(Although your review was good).
If you take it and repackage it as "Shitty Jokes My Dad Tells" it'll sell 14 billion copies.

I mean, it's basically a book full of awful dad jokes. People love that "Shit My Dad Says" guy. Why not? The opportunity to profit off of people's baffling love for the inane is obvious.
Then there's this:
I think I *did* buy a book that could have been made from this twitter account, back in the '70s. I guess Wisconsin Death Trip could also be a twitter feed now.
A dumb idea product that was created via funding from the last dumb idea product. Enough folks will buy Historical Tweets to ensure the next dumb idea gets a green light and on and on...

It is an endless cycle of the banal and pointless.
Books like this are the literary (I use that term very, very loosely) version of reality television.

Cheap to make, jumps on a trend/bandwagon, and has a ready audience dumb enough to buy it.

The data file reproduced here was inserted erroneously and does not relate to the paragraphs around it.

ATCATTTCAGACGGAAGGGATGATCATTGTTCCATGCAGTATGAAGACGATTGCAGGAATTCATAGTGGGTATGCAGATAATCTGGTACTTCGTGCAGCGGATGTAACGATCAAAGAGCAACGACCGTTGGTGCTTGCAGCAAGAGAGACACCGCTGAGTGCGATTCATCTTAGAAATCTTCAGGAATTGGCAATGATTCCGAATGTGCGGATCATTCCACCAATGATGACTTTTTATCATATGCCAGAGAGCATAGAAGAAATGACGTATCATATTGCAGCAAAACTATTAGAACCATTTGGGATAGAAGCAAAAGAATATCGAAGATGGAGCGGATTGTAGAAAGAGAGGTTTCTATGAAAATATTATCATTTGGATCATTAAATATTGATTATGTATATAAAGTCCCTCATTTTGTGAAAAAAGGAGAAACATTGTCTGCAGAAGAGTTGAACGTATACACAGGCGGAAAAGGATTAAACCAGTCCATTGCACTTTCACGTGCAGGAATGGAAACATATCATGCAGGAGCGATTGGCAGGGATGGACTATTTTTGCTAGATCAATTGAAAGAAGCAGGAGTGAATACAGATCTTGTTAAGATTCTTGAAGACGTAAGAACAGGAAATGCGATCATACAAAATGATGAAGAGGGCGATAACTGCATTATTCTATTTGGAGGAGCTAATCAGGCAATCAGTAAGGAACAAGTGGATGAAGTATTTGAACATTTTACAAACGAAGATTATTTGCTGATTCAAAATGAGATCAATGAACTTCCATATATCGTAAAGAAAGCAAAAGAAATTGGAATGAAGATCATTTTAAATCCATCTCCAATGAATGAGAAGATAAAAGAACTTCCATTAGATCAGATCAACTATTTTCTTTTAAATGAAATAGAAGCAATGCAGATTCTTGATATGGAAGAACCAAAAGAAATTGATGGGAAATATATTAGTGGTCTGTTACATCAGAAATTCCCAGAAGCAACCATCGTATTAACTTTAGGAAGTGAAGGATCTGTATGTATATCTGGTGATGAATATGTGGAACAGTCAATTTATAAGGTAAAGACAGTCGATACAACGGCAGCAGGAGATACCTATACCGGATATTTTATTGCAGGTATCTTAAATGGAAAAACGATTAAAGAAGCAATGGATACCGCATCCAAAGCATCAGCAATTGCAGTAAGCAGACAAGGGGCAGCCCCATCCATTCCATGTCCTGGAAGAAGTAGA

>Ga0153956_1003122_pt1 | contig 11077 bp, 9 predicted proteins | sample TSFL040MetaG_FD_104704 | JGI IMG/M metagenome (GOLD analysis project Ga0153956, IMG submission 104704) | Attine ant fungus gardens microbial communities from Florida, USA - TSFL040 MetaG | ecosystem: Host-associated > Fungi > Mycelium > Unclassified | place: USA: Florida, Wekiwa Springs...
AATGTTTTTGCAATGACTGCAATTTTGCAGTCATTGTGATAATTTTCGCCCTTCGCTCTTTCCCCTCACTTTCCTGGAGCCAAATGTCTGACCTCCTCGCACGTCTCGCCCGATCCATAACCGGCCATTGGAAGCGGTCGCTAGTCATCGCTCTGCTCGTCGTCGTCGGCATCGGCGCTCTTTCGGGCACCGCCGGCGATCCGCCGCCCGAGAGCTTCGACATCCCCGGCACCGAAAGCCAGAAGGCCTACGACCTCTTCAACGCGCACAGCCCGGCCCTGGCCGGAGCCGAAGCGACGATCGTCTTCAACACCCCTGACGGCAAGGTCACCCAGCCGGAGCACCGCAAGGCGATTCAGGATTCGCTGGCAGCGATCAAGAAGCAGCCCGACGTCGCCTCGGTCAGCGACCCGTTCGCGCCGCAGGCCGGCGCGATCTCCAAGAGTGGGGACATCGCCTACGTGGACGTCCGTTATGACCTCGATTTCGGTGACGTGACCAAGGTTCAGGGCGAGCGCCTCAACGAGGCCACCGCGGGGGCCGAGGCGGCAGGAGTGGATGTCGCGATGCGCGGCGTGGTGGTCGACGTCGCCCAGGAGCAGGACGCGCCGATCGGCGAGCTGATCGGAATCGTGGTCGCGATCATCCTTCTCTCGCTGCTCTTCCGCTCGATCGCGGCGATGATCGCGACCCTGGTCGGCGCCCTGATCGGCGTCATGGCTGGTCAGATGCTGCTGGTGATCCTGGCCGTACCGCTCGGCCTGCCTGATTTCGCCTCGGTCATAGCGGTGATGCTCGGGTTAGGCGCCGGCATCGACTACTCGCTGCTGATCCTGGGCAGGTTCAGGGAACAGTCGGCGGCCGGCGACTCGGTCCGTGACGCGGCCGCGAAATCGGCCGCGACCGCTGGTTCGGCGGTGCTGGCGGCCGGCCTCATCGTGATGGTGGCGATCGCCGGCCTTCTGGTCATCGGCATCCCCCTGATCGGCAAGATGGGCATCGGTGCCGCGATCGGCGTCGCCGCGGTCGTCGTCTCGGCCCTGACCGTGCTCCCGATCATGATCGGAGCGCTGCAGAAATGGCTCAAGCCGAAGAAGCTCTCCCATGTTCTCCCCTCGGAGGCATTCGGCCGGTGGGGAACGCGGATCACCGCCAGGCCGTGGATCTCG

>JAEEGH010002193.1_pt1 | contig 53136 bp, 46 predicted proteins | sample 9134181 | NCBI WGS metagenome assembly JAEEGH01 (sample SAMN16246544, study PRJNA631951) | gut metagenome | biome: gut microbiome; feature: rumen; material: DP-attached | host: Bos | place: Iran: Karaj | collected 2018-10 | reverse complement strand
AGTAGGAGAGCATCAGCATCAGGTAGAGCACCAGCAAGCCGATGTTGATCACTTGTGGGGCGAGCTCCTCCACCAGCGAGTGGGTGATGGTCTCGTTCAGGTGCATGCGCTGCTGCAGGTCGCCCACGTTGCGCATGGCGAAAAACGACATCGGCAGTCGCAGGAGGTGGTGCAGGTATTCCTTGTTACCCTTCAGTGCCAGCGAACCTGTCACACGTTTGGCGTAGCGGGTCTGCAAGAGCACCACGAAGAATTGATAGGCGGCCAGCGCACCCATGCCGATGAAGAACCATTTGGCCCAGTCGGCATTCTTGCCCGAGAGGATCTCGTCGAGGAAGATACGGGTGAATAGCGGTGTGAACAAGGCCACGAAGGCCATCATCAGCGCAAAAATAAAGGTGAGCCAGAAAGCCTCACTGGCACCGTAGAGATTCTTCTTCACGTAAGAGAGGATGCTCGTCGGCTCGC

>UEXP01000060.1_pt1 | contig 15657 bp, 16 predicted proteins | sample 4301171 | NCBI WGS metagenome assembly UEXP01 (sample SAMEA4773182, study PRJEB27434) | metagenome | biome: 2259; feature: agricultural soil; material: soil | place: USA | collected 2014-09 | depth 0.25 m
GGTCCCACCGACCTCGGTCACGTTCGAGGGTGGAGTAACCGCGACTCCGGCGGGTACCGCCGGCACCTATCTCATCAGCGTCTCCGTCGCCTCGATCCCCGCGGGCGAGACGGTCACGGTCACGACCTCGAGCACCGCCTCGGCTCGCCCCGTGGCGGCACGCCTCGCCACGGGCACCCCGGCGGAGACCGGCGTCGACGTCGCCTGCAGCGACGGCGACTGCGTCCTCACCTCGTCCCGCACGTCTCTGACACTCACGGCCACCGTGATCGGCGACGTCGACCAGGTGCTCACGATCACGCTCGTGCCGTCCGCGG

Thanks for your honest, if painful, review.

Shakespeare, it ain't. We knew this going in. But we did try to find the funny in the history pages. You try to get laughs out of an obscure Hammurabi reference... it's no easy task.

As a Seattle native, imagine my joy at getting reviewed in The Stranger. I only wish we caught you on a less snarky day... but what am I thinking... it's THE STRANGER! You're nothing if not consistent.

Keep up the good work, and I hope you like our next one better... Historical Tweets 2: Havana Nights.

Alec McNayr
(Historical Tweets co-author)

@7 -- I, for one, enjoyed your book when I flipped through it in the bookstore and I'm not ashamed to admit it here in public.

Feel free to donate your copy to me, Paul. If real tweets were like these historical tweets, then maybe Twitter wouldn't suck so much.

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